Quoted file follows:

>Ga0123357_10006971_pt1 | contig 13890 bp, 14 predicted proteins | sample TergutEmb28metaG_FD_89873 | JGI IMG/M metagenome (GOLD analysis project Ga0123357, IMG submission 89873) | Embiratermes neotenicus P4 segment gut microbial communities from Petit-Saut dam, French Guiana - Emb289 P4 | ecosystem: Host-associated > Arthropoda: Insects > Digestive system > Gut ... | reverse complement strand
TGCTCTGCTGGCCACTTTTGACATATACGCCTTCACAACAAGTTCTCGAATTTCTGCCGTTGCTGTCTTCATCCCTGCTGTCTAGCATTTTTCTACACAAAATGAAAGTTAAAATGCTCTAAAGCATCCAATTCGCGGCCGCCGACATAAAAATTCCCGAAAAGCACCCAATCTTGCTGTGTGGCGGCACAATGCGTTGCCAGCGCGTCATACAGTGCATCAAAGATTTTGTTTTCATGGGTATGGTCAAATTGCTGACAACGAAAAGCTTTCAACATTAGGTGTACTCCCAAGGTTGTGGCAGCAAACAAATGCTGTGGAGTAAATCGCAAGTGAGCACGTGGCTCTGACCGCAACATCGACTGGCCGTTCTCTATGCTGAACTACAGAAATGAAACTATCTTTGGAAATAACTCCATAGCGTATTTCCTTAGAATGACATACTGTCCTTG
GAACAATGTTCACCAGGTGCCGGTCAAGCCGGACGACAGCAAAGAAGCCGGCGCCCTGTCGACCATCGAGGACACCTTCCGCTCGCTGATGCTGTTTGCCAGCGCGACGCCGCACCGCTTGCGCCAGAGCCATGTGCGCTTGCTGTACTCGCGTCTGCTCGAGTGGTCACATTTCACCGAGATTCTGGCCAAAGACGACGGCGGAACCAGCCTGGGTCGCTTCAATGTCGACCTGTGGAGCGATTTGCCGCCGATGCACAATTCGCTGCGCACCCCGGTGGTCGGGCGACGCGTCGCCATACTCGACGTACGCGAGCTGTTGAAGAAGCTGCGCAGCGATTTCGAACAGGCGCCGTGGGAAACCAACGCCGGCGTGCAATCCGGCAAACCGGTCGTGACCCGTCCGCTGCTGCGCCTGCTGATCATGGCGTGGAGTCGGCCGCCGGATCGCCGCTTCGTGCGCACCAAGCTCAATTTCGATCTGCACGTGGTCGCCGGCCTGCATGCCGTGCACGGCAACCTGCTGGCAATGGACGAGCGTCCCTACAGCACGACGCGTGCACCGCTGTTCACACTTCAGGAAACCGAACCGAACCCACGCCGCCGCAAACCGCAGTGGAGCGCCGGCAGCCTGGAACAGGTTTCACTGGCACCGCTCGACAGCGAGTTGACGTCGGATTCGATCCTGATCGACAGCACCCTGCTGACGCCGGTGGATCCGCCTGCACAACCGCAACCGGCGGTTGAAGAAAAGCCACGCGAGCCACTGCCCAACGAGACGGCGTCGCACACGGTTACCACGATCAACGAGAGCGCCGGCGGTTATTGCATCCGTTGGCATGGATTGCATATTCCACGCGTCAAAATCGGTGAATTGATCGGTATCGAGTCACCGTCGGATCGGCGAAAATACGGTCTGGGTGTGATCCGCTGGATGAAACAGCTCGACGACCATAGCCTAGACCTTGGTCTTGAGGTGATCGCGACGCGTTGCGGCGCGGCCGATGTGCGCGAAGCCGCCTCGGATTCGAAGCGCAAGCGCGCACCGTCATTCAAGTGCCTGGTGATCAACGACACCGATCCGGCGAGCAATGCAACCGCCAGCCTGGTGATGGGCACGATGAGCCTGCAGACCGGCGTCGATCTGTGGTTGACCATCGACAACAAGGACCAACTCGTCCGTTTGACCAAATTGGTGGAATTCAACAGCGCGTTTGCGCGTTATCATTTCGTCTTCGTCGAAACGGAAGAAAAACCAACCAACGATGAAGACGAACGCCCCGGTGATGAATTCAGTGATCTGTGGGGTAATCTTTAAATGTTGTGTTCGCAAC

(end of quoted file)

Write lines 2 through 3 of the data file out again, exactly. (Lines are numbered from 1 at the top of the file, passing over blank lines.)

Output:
TGCTCTGCTGGCCACTTTTGACATATACGCCTTCACAACAAGTTCTCGAATTTCTGCCGTTGCTGTCTTCATCCCTGCTGTCTAGCATTTTTCTACACAAAATGAAAGTTAAAATGCTCTAAAGCATCCAATTCGCGGCCGCCGACATAAAAATTCCCGAAAAGCACCCAATCTTGCTGTGTGGCGGCACAATGCGTTGCCAGCGCGTCATACAGTGCATCAAAGATTTTGTTTTCATGGGTATGGTCAAATTGCTGACAACGAAAAGCTTTCAACATTAGGTGTACTCCCAAGGTTGTGGCAGCAAACAAATGCTGTGGAGTAAATCGCAAGTGAGCACGTGGCTCTGACCGCAACATCGACTGGCCGTTCTCTATGCTGAACTACAGAAATGAAACTATCTTTGGAAATAACTCCATAGCGTATTTCCTTAGAATGACATACTGTCCTTG
GAACAATGTTCACCAGGTGCCGGTCAAGCCGGACGACAGCAAAGAAGCCGGCGCCCTGTCGACCATCGAGGACACCTTCCGCTCGCTGATGCTGTTTGCCAGCGCGACGCCGCACCGCTTGCGCCAGAGCCATGTGCGCTTGCTGTACTCGCGTCTGCTCGAGTGGTCACATTTCACCGAGATTCTGGCCAAAGACGACGGCGGAACCAGCCTGGGTCGCTTCAATGTCGACCTGTGGAGCGATTTGCCGCCGATGCACAATTCGCTGCGCACCCCGGTGGTCGGGCGACGCGTCGCCATACTCGACGTACGCGAGCTGTTGAAGAAGCTGCGCAGCGATTTCGAACAGGCGCCGTGGGAAACCAACGCCGGCGTGCAATCCGGCAAACCGGTCGTGACCCGTCCGCTGCTGCGCCTGCTGATCATGGCGTGGAGTCGGCCGCCGGATCGCCGCTTCGTGCGCACCAAGCTCAATTTCGATCTGCACGTGGTCGCCGGCCTGCATGCCGTGCACGGCAACCTGCTGGCAATGGACGAGCGTCCCTACAGCACGACGCGTGCACCGCTGTTCACACTTCAGGAAACCGAACCGAACCCACGCCGCCGCAAACCGCAGTGGAGCGCCGGCAGCCTGGAACAGGTTTCACTGGCACCGCTCGACAGCGAGTTGACGTCGGATTCGATCCTGATCGACAGCACCCTGCTGACGCCGGTGGATCCGCCTGCACAACCGCAACCGGCGGTTGAAGAAAAGCCACGCGAGCCACTGCCCAACGAGACGGCGTCGCACACGGTTACCACGATCAACGAGAGCGCCGGCGGTTATTGCATCCGTTGGCATGGATTGCATATTCCACGCGTCAAAATCGGTGAATTGATCGGTATCGAGTCACCGTCGGATCGGCGAAAATACGGTCTGGGTGTGATCCGCTGGATGAAACAGCTCGACGACCATAGCCTAGACCTTGGTCTTGAGGTGATCGCGACGCGTTGCGGCGCGGCCGATGTGCGCGAAGCCGCCTCGGATTCGAAGCGCAAGCGCGCACCGTCATTCAAGTGCCTGGTGATCAACGACACCGATCCGGCGAGCAATGCAACCGCCAGCCTGGTGATGGGCACGATGAGCCTGCAGACCGGCGTCGATCTGTGGTTGACCATCGACAACAAGGACCAACTCGTCCGTTTGACCAAATTGGTGGAATTCAACAGCGCGTTTGCGCGTTATCATTTCGTCTTCGTCGAAACGGAAGAAAAACCAACCAACGATGAAGACGAACGCCCCGGTGATGAATTCAGTGATCTGTGGGGTAATCTTTAAATGTTGTGTTCGCAAC